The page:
Case I: The processor PR 150 or 152 on compute node requests data to be transferred from the public memory of a remote to a location in the public memory space of the processor PR. In a more interesting case than the current example, the processor gives the virtual address of the storage location. The request is made by sending a request packet to the controller 120. In case processor PR is processor 2 152, the request travels through processor 1 150. The request packet travels on lines 170 and 102. The request packet contains the following fields: a field indicating a request number (a location in buffer 230 indicated in
While the request is in transit to the remote node, the control logic accesses a TLB 210 that holds the physical location of the virtual memory reference where the arriving packet or packets will be stored. The location is determined and appended in an additional field to the request packet in buffer 230. An aspect of the present design is that the accessing of the physical location in the TLB is done concurrently with the sending of the request packet so that the lookup does not add latency to the process. The amount of memory on the NIC is reduced by the fact that the TLB 210 only holds physical addresses of local memory and by the fact that the PTM 240 only holds blade addresses and not addresses of memory on those blades. Known techniques can be used to design the TLB and PTM to perform hashing techniques and include special locations for storing recently accessed addresses. The technique used in the storing of members of sequences based on an offset from the first member of the sequence is a feature of languages such as C and can be used to advantage in reducing the size of the TLB.
The request arrives at the remote node (the data sending node) and enters the control logic unit 250 of the controller 120. The controller logic unit places the request in buffer 232. Multiple various techniques can be employed to keep buffer 232 from overflowing. In one embodiment, the buffer 232 has a capacity of the number of requests of N times the number of processing nodes (blades) in the system. The system is constrained by a rule that no node can request more than N data packets from an individual remote node. In one embodiment, the buffer 232 is divided into N sections with one section reserved for each blade. In another embodiment, the sending controller requests permission to send a request. In yet another embodiment, no buffer regulation is performed and a request to a controller with a full buffer 232 is rejected and an ACK is returned. Other techniques can be employed including usage of tokens to assure that the buffer 232 does not overflow. For very large systems, the buffer 232 is divided into N sections with one section reserved for a group of blades (for example all of the blades in a cabinet).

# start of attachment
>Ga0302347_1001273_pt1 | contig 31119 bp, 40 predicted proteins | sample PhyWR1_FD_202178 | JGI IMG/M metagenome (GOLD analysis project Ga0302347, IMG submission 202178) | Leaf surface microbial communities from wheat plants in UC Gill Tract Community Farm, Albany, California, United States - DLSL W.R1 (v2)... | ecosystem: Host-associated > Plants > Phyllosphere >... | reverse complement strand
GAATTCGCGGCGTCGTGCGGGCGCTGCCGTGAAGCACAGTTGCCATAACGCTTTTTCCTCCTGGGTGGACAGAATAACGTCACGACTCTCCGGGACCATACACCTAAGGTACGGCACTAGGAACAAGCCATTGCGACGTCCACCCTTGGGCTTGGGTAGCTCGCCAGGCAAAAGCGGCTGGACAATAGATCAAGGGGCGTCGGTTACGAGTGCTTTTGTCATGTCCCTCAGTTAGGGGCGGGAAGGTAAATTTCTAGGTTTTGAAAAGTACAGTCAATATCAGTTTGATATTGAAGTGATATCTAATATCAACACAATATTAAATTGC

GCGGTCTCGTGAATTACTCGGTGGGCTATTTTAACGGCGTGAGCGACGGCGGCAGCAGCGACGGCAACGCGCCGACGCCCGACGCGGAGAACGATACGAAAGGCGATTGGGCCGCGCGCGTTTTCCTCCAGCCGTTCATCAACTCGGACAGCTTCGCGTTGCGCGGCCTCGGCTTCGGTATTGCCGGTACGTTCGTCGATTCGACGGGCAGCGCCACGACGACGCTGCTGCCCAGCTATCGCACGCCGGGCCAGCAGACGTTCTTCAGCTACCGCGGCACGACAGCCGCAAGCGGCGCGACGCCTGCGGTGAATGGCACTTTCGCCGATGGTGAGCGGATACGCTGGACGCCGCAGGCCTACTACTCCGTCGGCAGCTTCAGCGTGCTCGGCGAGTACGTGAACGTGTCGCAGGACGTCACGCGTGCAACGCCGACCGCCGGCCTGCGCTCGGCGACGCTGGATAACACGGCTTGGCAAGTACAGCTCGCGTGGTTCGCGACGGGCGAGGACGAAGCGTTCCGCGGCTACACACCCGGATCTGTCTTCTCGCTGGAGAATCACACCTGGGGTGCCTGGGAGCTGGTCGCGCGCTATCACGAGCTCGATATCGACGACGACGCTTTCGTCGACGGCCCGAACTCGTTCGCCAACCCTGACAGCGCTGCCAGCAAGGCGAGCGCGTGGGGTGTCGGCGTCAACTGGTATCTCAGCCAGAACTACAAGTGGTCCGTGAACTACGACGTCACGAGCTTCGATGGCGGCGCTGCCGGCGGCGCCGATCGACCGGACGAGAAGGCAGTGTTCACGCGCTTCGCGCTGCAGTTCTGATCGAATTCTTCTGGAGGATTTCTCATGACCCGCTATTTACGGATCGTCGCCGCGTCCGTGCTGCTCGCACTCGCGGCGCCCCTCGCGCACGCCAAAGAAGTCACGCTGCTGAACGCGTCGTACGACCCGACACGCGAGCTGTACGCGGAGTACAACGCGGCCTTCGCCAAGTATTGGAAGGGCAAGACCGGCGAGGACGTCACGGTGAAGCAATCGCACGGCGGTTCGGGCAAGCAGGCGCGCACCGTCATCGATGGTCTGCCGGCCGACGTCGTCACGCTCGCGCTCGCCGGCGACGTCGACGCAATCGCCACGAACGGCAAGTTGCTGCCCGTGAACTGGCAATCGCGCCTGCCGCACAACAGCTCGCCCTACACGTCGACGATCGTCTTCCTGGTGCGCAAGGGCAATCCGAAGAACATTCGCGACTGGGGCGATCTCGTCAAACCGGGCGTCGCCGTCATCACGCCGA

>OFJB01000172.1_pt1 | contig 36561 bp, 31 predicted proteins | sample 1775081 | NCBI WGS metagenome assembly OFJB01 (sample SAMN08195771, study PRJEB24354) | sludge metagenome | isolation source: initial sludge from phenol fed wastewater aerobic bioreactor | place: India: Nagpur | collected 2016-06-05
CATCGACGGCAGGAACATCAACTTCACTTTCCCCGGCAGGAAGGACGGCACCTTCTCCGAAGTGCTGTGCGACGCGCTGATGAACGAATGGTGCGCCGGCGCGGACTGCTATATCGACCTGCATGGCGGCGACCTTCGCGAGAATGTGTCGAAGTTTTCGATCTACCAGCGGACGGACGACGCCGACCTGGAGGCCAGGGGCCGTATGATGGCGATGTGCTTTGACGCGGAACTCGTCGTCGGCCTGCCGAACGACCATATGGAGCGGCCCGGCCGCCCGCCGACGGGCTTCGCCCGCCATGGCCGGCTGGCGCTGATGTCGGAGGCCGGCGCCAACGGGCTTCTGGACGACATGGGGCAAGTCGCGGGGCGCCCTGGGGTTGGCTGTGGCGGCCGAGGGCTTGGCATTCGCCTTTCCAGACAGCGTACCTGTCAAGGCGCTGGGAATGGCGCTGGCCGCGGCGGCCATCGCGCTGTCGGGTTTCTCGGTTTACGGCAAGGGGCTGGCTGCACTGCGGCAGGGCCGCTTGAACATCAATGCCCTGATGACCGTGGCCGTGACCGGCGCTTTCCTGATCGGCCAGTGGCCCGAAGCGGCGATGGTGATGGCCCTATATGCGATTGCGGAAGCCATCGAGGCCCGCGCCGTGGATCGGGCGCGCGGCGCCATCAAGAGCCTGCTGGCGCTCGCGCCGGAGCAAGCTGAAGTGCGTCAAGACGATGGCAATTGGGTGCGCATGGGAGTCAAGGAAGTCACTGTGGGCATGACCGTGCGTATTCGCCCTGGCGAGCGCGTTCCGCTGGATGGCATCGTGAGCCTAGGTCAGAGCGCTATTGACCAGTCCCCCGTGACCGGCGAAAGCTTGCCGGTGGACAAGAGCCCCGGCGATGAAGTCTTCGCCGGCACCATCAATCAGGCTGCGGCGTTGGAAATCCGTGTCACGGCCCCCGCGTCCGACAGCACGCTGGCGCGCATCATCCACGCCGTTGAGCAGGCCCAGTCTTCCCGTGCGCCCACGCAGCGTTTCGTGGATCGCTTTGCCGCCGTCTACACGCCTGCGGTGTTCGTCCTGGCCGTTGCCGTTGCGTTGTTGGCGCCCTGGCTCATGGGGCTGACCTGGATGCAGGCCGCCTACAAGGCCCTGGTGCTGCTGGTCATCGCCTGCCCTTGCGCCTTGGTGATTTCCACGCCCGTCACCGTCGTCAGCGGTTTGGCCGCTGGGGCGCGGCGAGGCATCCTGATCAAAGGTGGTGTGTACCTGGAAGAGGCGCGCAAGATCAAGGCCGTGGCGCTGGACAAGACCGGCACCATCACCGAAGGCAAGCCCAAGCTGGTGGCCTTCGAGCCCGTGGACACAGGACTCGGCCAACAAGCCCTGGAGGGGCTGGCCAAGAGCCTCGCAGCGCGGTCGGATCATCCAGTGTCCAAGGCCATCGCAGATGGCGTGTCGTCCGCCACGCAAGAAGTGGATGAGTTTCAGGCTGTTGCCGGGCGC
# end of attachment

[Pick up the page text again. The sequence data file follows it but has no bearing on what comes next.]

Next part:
The controller logic unit services a request from buffer 232 by accessing the TLB to find the data in the local public memory space of the controller logic unit. The requested data is then returned to the requesting controller unit with the address of the packet request in unit 230 contained in the header. The controller logic unit obtains the physical address from buffer 230 and sends the data to the proper physical address in the local public memory space.
In one embodiment wherein the data transfer associated with the data request comprises multiple packets, the number of packets requested is indicated in the request packet stored in unit 230. As each of the packets arrives the Controller Logic Unit maintains running total of the number of arriving packets associated with the given request. Thus the Controller Logic has notification when the transfer is complete. When complete, the controller sends an acknowledge (ACK) to the processors PR and PS. In response to the ACK, Processor PR frees the request packet number to be used in another request.